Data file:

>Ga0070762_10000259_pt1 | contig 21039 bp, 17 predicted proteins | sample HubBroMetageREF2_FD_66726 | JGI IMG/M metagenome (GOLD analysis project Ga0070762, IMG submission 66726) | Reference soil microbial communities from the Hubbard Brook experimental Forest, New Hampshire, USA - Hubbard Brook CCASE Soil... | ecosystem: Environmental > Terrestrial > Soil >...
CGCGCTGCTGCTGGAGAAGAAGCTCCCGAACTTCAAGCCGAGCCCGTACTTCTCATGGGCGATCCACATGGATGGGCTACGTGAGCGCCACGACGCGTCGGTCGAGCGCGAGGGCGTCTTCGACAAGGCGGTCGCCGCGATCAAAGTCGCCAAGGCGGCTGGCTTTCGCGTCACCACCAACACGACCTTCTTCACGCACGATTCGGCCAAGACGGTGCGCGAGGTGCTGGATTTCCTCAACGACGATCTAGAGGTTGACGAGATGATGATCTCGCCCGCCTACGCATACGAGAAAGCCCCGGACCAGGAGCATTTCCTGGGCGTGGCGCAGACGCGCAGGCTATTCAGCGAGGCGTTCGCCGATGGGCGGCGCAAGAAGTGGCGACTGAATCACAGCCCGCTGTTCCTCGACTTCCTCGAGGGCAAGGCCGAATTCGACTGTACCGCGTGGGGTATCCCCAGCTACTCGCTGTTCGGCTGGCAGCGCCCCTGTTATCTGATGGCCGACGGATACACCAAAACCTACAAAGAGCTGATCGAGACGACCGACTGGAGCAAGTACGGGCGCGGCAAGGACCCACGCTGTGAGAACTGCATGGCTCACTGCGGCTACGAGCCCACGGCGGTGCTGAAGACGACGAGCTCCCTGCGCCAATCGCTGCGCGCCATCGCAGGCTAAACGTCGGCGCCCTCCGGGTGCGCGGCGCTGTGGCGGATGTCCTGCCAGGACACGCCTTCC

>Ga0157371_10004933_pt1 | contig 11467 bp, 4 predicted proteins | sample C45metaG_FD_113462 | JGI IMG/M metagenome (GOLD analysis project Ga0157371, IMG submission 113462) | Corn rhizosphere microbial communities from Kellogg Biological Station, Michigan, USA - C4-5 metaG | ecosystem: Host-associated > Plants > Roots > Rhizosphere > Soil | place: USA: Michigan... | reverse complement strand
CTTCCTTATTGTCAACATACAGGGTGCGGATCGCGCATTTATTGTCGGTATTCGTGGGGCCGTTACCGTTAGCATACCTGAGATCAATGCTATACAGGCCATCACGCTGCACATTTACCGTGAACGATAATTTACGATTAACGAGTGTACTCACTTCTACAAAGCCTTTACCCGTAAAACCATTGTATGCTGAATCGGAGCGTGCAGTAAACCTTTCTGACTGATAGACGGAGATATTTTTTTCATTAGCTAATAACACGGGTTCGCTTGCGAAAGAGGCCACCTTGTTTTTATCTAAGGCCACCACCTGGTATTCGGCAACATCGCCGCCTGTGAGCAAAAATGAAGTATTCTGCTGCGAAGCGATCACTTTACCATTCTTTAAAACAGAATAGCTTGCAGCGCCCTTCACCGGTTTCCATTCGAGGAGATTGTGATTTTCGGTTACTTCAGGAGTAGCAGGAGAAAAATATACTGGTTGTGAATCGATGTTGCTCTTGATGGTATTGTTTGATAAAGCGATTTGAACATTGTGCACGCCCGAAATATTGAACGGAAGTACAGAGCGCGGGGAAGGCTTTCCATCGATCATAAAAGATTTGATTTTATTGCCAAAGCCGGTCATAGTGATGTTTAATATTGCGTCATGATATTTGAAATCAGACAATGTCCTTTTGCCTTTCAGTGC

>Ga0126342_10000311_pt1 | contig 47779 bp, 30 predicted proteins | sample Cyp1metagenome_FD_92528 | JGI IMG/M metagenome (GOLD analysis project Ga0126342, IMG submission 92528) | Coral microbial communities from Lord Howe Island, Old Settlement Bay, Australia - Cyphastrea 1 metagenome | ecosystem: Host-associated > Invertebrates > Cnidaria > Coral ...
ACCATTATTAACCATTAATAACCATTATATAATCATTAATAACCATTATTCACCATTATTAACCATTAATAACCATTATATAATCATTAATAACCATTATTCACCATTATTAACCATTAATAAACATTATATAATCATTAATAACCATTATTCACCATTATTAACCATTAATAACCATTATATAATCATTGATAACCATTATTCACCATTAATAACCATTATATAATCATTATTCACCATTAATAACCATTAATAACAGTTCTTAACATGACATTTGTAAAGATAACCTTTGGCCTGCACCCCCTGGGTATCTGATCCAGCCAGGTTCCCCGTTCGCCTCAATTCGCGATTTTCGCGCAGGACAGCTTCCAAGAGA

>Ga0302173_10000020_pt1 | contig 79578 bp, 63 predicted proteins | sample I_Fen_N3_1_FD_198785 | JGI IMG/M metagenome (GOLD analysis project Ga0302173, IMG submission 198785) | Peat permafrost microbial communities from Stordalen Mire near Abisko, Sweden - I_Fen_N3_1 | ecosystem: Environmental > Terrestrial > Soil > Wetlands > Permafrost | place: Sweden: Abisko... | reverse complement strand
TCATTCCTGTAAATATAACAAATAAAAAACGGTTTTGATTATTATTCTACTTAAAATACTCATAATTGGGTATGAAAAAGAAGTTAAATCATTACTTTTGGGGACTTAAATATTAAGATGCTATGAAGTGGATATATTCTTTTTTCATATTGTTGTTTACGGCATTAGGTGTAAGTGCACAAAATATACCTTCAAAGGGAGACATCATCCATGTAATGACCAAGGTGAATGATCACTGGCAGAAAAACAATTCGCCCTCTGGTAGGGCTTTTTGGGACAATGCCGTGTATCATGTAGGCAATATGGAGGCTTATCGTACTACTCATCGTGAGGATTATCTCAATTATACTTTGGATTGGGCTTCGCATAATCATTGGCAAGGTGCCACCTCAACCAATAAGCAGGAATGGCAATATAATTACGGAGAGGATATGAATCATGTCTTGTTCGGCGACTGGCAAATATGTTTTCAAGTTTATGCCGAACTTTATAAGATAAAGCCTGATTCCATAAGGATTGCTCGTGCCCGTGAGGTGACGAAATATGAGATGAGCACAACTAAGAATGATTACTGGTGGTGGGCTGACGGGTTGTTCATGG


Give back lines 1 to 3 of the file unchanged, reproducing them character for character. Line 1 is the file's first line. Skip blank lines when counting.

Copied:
>Ga0070762_10000259_pt1 | contig 21039 bp, 17 predicted proteins | sample HubBroMetageREF2_FD_66726 | JGI IMG/M metagenome (GOLD analysis project Ga0070762, IMG submission 66726) | Reference soil microbial communities from the Hubbard Brook experimental Forest, New Hampshire, USA - Hubbard Brook CCASE Soil... | ecosystem: Environmental > Terrestrial > Soil >...
CGCGCTGCTGCTGGAGAAGAAGCTCCCGAACTTCAAGCCGAGCCCGTACTTCTCATGGGCGATCCACATGGATGGGCTACGTGAGCGCCACGACGCGTCGGTCGAGCGCGAGGGCGTCTTCGACAAGGCGGTCGCCGCGATCAAAGTCGCCAAGGCGGCTGGCTTTCGCGTCACCACCAACACGACCTTCTTCACGCACGATTCGGCCAAGACGGTGCGCGAGGTGCTGGATTTCCTCAACGACGATCTAGAGGTTGACGAGATGATGATCTCGCCCGCCTACGCATACGAGAAAGCCCCGGACCAGGAGCATTTCCTGGGCGTGGCGCAGACGCGCAGGCTATTCAGCGAGGCGTTCGCCGATGGGCGGCGCAAGAAGTGGCGACTGAATCACAGCCCGCTGTTCCTCGACTTCCTCGAGGGCAAGGCCGAATTCGACTGTACCGCGTGGGGTATCCCCAGCTACTCGCTGTTCGGCTGGCAGCGCCCCTGTTATCTGATGGCCGACGGATACACCAAAACCTACAAAGAGCTGATCGAGACGACCGACTGGAGCAAGTACGGGCGCGGCAAGGACCCACGCTGTGAGAACTGCATGGCTCACTGCGGCTACGAGCCCACGGCGGTGCTGAAGACGACGAGCTCCCTGCGCCAATCGCTGCGCGCCATCGCAGGCTAAACGTCGGCGCCCTCCGGGTGCGCGGCGCTGTGGCGGATGTCCTGCCAGGACACGCCTTCC

>Ga0157371_10004933_pt1 | contig 11467 bp, 4 predicted proteins | sample C45metaG_FD_113462 | JGI IMG/M metagenome (GOLD analysis project Ga0157371, IMG submission 113462) | Corn rhizosphere microbial communities from Kellogg Biological Station, Michigan, USA - C4-5 metaG | ecosystem: Host-associated > Plants > Roots > Rhizosphere > Soil | place: USA: Michigan... | reverse complement strand